We are now at the point where the government had hoped that schools would reopen on the 1st June, just a few days away. Doncaster LA has taken the view that based on the evidence and taking scientific advice into account, the risk to children and staff is too great to open. I think the opening point will move to 15th June for Reception, Y1 and Y6 – and I think most of us are relieved at this postponement because we all thought it was a dangerous move. The big sticking point for most people is that the government has clearly stated that children as young as four and five cannot socially distance, and yet they want to cram them into classrooms where they will all mix. This would be easier with Y6, but even then it would not be possible to enforce social distancing. Teachers wonder why it is essential that Primary children are in schools whereas Secondary children are not, and we are not really sure of the answers.
On Monday 1st June, all teachers will be in school to look at the Risk Assessment that has been drafted. We will also be planning next steps for the school and talking about how to provide online work for all children, whether they are in school or not. On Tuesday, LSAs will be in school looking at the Risk Assessment, after which, it will go to governors and then onto the website and out to parents. Writing the risk assessment has been very time consuming as there are so many points to cover as all we can do is make the school safer, we cannot make it safe in terms of coronavirus – and that is basically because we cannot make children socially distance.
I believe that in September, the school will be open to all children – but by then the incidence of the disease should be very low and the track and trace system should be working in a swift and sophisticated manner. I do think that next year will be a strange one – the after-effects of such a disruption to a school year may well be felt for quite a while… but we will have to wait and see.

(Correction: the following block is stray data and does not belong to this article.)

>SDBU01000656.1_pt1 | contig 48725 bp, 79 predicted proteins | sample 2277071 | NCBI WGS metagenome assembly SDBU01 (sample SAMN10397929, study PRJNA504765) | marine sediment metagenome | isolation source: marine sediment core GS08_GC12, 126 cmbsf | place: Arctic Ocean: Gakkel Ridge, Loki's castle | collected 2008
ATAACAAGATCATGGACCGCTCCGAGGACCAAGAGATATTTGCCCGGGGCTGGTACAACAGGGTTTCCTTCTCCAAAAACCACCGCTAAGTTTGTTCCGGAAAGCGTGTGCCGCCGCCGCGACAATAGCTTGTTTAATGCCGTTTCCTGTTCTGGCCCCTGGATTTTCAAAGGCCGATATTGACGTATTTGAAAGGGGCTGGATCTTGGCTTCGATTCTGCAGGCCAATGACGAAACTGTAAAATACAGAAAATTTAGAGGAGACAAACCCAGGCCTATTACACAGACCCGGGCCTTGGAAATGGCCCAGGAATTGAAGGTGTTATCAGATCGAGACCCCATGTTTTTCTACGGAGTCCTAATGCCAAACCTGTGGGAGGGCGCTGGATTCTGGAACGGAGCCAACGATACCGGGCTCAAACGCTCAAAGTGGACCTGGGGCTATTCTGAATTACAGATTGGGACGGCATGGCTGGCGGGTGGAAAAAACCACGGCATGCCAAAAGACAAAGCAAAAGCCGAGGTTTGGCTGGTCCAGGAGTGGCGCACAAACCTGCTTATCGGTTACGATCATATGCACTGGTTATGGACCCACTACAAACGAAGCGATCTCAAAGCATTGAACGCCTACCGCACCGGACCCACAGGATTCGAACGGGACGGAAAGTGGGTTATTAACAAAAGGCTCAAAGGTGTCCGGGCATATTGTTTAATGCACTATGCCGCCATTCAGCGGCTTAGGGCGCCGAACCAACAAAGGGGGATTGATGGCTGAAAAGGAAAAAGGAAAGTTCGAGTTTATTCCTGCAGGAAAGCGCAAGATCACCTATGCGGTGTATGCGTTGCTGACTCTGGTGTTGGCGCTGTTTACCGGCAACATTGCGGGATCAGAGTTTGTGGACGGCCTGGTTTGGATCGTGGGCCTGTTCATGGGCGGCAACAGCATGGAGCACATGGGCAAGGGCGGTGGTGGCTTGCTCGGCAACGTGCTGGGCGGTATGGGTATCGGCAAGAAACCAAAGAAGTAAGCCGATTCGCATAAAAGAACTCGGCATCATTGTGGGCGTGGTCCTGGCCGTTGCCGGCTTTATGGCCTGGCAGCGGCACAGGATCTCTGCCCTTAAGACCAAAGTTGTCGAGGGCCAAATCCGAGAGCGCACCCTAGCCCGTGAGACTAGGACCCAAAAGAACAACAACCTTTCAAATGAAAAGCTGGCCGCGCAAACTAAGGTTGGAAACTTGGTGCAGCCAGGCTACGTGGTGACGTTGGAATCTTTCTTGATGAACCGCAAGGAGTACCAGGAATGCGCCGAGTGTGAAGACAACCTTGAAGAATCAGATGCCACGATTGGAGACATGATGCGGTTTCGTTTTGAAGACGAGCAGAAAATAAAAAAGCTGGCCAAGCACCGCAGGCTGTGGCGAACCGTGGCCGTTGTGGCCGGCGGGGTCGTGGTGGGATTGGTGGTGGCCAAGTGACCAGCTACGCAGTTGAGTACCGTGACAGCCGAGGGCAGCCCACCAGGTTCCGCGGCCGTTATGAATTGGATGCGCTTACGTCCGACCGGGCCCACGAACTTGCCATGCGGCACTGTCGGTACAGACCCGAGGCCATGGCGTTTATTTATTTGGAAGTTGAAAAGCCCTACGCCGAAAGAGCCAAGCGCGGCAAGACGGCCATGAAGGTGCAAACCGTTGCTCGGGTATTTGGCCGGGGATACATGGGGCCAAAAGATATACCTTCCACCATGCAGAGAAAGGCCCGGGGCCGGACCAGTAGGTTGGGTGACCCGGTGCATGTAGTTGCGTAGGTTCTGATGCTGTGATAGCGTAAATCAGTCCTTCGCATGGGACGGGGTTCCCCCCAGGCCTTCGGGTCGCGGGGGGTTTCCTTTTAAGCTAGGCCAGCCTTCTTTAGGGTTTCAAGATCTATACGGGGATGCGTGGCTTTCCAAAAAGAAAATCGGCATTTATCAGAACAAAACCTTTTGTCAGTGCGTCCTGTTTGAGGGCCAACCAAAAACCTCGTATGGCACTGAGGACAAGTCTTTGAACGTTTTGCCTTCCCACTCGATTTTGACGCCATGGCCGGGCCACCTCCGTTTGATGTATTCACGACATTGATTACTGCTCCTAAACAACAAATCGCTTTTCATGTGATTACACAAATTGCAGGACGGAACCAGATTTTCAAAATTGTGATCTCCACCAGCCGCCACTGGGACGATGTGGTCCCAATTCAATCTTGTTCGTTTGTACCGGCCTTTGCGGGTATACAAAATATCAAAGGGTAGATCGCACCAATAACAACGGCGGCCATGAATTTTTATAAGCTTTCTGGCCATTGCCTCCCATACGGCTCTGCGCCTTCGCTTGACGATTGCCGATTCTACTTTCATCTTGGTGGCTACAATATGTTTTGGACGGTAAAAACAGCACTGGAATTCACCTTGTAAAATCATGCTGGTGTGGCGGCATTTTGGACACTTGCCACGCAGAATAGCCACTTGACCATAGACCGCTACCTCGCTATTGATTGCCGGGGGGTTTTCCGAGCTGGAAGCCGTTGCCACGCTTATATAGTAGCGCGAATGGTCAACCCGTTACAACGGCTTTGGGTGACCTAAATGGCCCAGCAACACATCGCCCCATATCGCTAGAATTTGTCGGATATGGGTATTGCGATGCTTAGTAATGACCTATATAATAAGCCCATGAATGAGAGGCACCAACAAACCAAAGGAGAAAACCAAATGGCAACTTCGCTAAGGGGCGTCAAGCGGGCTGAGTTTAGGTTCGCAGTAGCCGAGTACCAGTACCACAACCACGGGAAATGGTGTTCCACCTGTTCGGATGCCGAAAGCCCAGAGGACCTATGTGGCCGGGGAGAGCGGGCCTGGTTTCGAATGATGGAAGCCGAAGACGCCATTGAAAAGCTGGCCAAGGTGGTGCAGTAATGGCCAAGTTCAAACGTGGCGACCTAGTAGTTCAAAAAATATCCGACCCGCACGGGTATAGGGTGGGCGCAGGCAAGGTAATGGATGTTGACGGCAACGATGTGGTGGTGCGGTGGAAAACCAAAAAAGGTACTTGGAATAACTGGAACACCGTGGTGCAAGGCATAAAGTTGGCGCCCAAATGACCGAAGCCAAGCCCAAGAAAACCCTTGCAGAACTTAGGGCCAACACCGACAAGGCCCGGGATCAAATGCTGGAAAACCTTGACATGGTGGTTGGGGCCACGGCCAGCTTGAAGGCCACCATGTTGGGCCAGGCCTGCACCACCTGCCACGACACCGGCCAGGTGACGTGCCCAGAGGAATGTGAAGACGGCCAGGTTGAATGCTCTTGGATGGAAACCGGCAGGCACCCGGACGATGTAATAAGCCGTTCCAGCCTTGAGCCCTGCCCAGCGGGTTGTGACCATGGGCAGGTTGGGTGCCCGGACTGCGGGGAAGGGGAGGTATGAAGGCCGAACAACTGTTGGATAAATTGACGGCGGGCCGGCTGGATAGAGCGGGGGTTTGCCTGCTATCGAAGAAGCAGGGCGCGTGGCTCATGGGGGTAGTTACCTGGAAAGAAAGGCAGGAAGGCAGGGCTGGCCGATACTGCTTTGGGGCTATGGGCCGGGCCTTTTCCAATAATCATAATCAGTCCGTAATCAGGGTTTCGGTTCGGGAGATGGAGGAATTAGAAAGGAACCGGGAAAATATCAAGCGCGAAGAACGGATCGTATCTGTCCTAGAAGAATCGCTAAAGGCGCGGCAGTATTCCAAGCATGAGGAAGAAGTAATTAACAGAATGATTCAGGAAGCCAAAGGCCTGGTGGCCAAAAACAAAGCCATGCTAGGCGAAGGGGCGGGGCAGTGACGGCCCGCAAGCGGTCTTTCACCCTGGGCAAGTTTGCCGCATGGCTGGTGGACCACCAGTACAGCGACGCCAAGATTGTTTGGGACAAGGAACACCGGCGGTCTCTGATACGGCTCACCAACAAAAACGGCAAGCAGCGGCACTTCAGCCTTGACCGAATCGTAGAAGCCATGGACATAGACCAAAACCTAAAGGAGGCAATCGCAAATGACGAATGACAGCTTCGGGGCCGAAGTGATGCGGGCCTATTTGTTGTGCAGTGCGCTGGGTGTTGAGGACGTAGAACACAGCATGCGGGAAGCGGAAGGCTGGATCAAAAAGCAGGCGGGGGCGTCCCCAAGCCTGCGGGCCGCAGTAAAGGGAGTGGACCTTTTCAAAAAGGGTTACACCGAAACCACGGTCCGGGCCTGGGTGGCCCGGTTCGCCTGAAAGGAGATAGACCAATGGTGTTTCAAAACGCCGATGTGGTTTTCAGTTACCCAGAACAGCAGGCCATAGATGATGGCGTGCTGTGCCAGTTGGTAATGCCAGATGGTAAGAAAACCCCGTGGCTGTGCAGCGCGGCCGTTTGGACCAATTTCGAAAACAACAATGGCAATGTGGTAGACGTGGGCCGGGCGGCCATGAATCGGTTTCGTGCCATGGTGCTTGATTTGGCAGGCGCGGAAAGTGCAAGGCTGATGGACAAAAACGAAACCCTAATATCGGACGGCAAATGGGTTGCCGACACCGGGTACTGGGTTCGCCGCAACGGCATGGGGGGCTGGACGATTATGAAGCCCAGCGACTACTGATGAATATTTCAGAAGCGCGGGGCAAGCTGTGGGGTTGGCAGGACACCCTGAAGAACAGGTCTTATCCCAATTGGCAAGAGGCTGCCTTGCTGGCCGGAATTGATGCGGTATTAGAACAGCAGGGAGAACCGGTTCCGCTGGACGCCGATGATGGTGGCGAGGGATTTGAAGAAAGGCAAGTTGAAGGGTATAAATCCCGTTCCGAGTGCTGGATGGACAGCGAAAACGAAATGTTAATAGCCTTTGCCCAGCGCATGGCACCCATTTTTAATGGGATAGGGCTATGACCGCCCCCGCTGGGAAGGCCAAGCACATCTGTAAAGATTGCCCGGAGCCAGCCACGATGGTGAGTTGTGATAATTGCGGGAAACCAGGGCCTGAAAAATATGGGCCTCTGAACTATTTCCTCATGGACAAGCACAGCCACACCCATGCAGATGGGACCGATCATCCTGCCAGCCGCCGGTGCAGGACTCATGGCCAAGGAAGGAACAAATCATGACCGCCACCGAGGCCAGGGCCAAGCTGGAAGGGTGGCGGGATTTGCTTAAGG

(Written on a Monday again) Most of my thoughts at the moment are about the question of schools reopening on June1st to Reception, Y1 and Y6. And when I say ‘most of my thoughts’ I really mean it: my waking hours including those when I should be asleep! When I wake at 3.00am, for example, the first thing I think of is school and how we manage to keep it safe!
Speaking for the government this weekend, Michael Gove said definitively that schools would be safe – but then a minute or so later, he said ‘you never can eliminate risk.’ And that is what keeps me awake. Unlike every other industry, it is accepted by the government that ‘social-distancing’ cannot happen with Reception and Y1 children – but the government clearly accepts that the risk is worth taking. Indeed, the government has decided that these are the first children back to school.
Later this week, we will have a risk assessment from the Local Authority based on discussions with teachers, unions and the Health and Safety Executive which I will share with parents by email.
I hope that everyone is keeping well in these strange times.
Well – it seems strange to have a Bank Holiday on a Friday and it seems strange to be in school on a Bank Holiday – but it is a strange year.
Something will happen on Sunday and we may have a suggestion of what schools will look like in June/July. I asked parents if they would share their thoughts and this is a summary of those replies: A parent suggested alternate weeks for each part of a year group which would effectively reduce numbers by 50% which would make social distancing easier. Another suggestion was for half the school in Monday and Tuesday and half in for Thursday and Friday, with Wednesday being deep clean day. Shorter school days was another suggestion. One parent pointed out what we have already been discussing, which is that Y6 in particularly need some sort of decent closure to their primary school education, so they might receive preferential treatment in terms of a return to school.